Brush-Busting Bullets: Myth or Reality?

posted on July 7, 2022
Brush Busting Bullets Lead

Growing up shooting and hunting in the West, shots at game were usually wide-open and often long. The need to shoot through brush was uncommon. I remember reading about eastern hunters using heavy, round-nosed bullets to hunt whitetails where the brush is thick, claiming that those “brush-busting” bullets didn’t deflect much, and they could shoot through the thick stuff and kill a deer. It sounded logical.

Years later, I read several articles claiming that there is no such thing as a brush-busting bullet; all projectiles will deflect, deform or fragment the instant they contact even the slightest leaf or twig. This also sounded logical, especially because at the time I was bowhunting and guiding bowhunters, and arrow deflection was a common problem. The tiniest twig could send a well-aimed arrow on a completely different course. Influenced by these articles and by watching arrows go awry, my mindset changed; I came to believe it was not possible to ethically shoot through brush at game with either firearm or bow.

Hunter walking up to kudu on ground in Mozambique

This opinion was reinforced after seeing the results of a shot my brother took at a small bull elk. The distance was perhaps 200 yards. He was shooting a .30-06—an excellent choice for elk—loaded with high-quality 180-grain bullets. The bull was behind a screen of Gambel oak brush, and my brother held on its vitals and pressed the trigger. His bullet found brush before meat. It deflected and tumbled, badly misshapen, into the bull’s hindquarter. Another shot was required to finish the elk. Indeed, it seemed a bad idea to shoot through brush at game.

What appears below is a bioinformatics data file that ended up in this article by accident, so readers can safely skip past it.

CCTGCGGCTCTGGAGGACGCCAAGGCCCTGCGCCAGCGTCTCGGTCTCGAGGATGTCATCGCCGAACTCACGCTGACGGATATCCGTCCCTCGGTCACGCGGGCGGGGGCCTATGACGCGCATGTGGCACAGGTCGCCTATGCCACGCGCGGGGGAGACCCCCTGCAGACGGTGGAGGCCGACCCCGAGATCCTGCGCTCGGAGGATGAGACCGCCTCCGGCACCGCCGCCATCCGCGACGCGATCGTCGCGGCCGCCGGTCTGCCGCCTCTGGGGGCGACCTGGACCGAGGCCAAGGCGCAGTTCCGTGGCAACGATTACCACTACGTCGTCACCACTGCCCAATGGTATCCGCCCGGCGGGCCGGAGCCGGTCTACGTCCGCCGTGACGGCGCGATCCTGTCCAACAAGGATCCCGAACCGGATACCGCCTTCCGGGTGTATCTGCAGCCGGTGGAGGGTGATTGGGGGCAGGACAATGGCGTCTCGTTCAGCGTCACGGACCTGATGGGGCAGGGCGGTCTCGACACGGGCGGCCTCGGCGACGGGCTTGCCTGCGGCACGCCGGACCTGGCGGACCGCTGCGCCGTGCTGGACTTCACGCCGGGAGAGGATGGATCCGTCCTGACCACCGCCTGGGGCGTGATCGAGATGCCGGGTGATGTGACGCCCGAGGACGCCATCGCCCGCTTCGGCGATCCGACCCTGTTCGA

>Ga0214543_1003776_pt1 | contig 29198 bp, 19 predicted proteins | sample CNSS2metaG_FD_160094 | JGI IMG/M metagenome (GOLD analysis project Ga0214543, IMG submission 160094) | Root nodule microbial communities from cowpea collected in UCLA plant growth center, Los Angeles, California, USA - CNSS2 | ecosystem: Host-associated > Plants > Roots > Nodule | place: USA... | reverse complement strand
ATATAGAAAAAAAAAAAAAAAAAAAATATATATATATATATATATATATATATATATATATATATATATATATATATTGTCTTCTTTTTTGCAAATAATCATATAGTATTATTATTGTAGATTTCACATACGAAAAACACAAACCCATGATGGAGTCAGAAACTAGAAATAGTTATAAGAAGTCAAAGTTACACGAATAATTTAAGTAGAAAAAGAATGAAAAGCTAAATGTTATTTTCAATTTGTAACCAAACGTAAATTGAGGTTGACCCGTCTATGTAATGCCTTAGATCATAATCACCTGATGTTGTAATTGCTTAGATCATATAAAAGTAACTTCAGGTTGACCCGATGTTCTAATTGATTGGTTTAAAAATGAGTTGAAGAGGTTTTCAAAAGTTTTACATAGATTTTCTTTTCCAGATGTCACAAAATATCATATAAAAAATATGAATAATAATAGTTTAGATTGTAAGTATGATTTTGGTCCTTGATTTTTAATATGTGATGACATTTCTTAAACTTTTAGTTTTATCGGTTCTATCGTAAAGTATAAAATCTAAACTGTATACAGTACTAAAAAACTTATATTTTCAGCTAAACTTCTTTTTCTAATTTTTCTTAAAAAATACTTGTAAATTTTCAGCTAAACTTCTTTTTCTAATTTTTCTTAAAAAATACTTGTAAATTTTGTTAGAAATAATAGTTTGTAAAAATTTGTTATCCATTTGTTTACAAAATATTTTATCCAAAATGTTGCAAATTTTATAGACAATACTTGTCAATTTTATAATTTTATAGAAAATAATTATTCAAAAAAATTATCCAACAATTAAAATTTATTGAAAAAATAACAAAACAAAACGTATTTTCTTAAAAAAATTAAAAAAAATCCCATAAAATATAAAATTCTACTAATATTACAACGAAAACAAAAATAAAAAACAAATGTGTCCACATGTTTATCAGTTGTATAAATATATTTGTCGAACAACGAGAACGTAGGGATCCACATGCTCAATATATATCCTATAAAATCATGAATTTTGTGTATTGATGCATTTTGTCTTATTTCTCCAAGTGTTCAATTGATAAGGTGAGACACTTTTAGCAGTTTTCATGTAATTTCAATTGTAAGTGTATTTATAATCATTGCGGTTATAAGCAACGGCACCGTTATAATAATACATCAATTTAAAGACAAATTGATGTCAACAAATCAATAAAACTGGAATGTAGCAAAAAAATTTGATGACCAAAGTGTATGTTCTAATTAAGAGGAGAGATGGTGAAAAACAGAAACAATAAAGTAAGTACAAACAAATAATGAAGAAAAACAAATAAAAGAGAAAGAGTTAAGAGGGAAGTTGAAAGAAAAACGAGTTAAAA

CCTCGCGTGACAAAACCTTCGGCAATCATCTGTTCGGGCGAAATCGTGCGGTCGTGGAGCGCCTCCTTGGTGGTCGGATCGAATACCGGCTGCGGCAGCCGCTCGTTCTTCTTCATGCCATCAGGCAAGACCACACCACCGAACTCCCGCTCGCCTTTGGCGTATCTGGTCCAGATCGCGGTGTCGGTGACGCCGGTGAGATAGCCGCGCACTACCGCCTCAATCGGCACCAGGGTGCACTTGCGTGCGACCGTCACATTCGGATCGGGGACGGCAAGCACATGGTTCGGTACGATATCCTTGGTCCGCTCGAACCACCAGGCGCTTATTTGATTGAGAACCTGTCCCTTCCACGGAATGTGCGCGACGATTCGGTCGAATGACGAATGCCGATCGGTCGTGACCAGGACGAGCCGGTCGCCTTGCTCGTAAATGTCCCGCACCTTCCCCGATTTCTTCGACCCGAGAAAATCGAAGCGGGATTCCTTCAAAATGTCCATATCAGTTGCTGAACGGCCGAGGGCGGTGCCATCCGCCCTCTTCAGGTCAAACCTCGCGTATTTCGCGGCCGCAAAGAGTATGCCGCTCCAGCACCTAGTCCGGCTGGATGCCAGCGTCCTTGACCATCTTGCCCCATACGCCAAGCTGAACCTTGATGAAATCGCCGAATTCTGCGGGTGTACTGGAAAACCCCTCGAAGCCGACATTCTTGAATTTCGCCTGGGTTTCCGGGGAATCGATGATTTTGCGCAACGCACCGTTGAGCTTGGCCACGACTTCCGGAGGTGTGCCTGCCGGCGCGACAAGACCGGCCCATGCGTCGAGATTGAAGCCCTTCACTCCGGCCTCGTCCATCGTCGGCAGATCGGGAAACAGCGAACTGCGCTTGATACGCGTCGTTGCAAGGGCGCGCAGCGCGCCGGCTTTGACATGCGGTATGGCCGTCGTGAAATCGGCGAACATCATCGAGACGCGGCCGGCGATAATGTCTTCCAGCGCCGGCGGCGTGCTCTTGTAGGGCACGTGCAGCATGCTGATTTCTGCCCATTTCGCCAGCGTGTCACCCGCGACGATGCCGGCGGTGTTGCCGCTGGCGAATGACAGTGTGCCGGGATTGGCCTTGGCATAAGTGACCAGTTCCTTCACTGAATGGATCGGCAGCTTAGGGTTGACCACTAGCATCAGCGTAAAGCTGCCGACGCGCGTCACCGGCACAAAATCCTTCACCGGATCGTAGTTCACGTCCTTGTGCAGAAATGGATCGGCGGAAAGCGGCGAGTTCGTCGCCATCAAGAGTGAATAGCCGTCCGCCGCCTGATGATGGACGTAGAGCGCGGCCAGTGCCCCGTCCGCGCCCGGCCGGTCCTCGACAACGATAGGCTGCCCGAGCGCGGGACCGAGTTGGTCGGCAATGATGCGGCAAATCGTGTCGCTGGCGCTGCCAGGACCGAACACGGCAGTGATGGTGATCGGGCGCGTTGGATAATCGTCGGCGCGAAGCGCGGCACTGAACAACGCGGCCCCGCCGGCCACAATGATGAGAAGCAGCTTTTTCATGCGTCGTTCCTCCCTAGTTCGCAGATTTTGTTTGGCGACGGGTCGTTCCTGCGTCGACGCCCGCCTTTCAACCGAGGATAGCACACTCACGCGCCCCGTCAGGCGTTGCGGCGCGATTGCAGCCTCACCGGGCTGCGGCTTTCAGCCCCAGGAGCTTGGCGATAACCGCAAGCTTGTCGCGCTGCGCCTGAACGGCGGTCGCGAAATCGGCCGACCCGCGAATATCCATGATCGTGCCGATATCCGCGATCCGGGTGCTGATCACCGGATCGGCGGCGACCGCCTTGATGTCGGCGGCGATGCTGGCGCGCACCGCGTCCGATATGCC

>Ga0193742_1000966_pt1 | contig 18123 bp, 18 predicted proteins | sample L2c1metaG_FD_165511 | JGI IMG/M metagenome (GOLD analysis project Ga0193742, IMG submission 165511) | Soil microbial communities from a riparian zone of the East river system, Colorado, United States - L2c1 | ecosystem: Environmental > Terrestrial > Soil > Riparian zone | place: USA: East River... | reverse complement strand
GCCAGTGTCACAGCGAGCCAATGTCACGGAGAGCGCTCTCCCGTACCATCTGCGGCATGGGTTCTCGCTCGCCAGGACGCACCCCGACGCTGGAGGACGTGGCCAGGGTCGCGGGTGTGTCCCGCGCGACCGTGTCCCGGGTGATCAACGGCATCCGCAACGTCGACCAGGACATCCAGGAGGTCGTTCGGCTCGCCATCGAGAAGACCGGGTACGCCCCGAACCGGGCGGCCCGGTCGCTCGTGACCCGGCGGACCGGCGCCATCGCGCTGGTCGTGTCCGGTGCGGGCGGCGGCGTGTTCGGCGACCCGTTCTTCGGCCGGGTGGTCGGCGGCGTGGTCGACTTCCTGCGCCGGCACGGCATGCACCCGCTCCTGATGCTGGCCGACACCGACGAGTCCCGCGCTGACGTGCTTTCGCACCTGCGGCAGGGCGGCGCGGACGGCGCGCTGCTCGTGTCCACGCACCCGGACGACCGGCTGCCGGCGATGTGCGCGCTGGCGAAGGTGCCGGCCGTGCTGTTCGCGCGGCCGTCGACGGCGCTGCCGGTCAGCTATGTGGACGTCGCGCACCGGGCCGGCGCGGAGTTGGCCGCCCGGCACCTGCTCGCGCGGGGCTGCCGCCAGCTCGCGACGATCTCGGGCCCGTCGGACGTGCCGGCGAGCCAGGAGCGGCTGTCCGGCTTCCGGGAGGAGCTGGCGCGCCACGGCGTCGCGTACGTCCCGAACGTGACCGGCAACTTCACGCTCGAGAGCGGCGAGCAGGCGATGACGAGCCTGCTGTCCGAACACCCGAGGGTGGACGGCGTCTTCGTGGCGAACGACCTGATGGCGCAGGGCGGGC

Hunting the Sandveld Forest
Late summer of 2021 found me stalking through the thick bush of western Mozambique. Visibility was short, ranging from 15 to 100 yards. Everywhere was brush: Sandveld forest intermixed with Mopane forest. I was hunting Cape buffalo, one of the most dangerous game animals on earth. And then my professional hunter (PH) told me to shoot a bull through a screen of brush.

I was uncomfortable with the shot for several reasons, but mostly because of the brush. I passed, which frustrated the PH, but he later commended me for it. It’s always better to pass a shot that feels questionable, especially when hunting dangerous game. But that encounter started me thinking; Would it be possible to shoot through brush to kill a buffalo? Considering the local flora it seemed a likely scenario, so I asked my PH about it. He said that so long as the brush is not super thick and not too far from the animal, my heavy 300-grain A-Frame slug would punch through and kill the buff. I was still skeptical, but beginning to reconsider my opinions. We hunted on.